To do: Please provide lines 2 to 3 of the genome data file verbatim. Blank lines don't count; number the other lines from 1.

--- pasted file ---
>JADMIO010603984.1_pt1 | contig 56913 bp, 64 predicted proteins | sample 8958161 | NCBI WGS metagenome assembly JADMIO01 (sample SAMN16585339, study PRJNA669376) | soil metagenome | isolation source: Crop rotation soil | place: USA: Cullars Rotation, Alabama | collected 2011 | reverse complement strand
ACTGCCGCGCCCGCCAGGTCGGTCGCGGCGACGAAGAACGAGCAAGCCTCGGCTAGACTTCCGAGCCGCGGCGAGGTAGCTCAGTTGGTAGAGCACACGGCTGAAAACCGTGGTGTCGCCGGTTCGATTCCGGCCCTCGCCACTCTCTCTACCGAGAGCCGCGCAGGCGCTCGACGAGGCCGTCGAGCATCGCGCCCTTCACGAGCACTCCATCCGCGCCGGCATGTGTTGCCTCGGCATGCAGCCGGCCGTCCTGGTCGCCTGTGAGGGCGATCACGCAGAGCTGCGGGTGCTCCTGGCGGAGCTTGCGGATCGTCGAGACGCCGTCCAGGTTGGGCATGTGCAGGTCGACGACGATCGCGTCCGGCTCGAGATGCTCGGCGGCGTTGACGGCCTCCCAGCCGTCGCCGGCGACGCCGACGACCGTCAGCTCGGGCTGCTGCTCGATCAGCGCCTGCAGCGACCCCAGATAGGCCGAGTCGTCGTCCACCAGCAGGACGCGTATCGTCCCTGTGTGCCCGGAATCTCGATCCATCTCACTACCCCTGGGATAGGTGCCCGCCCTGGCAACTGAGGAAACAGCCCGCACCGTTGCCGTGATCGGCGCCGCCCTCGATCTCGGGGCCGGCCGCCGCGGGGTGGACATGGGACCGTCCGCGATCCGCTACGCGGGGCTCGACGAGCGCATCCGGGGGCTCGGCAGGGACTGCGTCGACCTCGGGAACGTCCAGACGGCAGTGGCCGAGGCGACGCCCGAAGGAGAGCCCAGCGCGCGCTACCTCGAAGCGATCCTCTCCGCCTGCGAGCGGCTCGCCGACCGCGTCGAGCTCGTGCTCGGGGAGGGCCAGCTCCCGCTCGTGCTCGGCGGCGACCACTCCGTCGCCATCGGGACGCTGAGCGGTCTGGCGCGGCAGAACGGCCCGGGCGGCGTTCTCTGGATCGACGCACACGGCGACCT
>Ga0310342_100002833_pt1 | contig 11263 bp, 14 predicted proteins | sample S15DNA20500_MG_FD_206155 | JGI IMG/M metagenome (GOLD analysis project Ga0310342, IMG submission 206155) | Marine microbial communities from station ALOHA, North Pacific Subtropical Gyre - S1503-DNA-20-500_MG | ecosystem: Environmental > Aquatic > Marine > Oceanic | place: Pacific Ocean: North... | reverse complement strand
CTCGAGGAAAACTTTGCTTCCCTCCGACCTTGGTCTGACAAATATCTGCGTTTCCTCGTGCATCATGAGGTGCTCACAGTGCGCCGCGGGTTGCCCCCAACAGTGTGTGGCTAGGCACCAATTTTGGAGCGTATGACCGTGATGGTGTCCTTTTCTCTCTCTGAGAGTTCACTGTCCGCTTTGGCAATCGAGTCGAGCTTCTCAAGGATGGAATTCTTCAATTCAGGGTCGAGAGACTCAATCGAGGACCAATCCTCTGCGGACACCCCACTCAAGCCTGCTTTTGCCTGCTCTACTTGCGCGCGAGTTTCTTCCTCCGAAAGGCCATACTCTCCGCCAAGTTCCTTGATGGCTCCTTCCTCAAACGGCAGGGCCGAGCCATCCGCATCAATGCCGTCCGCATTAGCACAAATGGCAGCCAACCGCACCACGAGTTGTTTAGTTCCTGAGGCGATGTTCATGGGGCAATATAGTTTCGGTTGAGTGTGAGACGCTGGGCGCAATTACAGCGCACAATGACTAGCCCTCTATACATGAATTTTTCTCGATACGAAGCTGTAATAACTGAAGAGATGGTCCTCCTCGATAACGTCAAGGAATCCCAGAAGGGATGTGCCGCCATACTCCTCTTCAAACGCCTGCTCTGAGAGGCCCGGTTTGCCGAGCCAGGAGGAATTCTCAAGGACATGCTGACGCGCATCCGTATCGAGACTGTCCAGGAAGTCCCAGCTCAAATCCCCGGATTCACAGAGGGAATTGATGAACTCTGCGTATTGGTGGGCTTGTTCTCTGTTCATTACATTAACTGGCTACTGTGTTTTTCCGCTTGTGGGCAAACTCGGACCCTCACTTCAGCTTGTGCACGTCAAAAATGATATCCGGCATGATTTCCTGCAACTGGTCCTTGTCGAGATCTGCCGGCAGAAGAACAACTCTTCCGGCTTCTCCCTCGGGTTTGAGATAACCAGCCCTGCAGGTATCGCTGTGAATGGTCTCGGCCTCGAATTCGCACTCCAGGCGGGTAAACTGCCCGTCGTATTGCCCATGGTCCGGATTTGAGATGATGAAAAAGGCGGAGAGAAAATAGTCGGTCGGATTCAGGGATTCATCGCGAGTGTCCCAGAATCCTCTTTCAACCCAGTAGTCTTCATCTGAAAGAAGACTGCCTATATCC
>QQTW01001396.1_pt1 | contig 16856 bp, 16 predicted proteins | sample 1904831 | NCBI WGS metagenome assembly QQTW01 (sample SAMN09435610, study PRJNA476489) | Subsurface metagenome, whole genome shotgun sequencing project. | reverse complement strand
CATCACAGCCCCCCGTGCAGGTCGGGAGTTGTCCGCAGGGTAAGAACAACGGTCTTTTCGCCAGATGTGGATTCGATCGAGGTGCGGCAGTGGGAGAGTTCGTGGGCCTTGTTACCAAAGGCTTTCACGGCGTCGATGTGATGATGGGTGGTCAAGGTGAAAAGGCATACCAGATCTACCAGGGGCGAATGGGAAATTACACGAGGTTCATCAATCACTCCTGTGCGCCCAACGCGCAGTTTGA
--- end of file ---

ACTGCCGCGCCCGCCAGGTCGGTCGCGGCGACGAAGAACGAGCAAGCCTCGGCTAGACTTCCGAGCCGCGGCGAGGTAGCTCAGTTGGTAGAGCACACGGCTGAAAACCGTGGTGTCGCCGGTTCGATTCCGGCCCTCGCCACTCTCTCTACCGAGAGCCGCGCAGGCGCTCGACGAGGCCGTCGAGCATCGCGCCCTTCACGAGCACTCCATCCGCGCCGGCATGTGTTGCCTCGGCATGCAGCCGGCCGTCCTGGTCGCCTGTGAGGGCGATCACGCAGAGCTGCGGGTGCTCCTGGCGGAGCTTGCGGATCGTCGAGACGCCGTCCAGGTTGGGCATGTGCAGGTCGACGACGATCGCGTCCGGCTCGAGATGCTCGGCGGCGTTGACGGCCTCCCAGCCGTCGCCGGCGACGCCGACGACCGTCAGCTCGGGCTGCTGCTCGATCAGCGCCTGCAGCGACCCCAGATAGGCCGAGTCGTCGTCCACCAGCAGGACGCGTATCGTCCCTGTGTGCCCGGAATCTCGATCCATCTCACTACCCCTGGGATAGGTGCCCGCCCTGGCAACTGAGGAAACAGCCCGCACCGTTGCCGTGATCGGCGCCGCCCTCGATCTCGGGGCCGGCCGCCGCGGGGTGGACATGGGACCGTCCGCGATCCGCTACGCGGGGCTCGACGAGCGCATCCGGGGGCTCGGCAGGGACTGCGTCGACCTCGGGAACGTCCAGACGGCAGTGGCCGAGGCGACGCCCGAAGGAGAGCCCAGCGCGCGCTACCTCGAAGCGATCCTCTCCGCCTGCGAGCGGCTCGCCGACCGCGTCGAGCTCGTGCTCGGGGAGGGCCAGCTCCCGCTCGTGCTCGGCGGCGACCACTCCGTCGCCATCGGGACGCTGAGCGGTCTGGCGCGGCAGAACGGCCCGGGCGGCGTTCTCTGGATCGACGCACACGGCGACCT
>Ga0310342_100002833_pt1 | contig 11263 bp, 14 predicted proteins | sample S15DNA20500_MG_FD_206155 | JGI IMG/M metagenome (GOLD analysis project Ga0310342, IMG submission 206155) | Marine microbial communities from station ALOHA, North Pacific Subtropical Gyre - S1503-DNA-20-500_MG | ecosystem: Environmental > Aquatic > Marine > Oceanic | place: Pacific Ocean: North... | reverse complement strand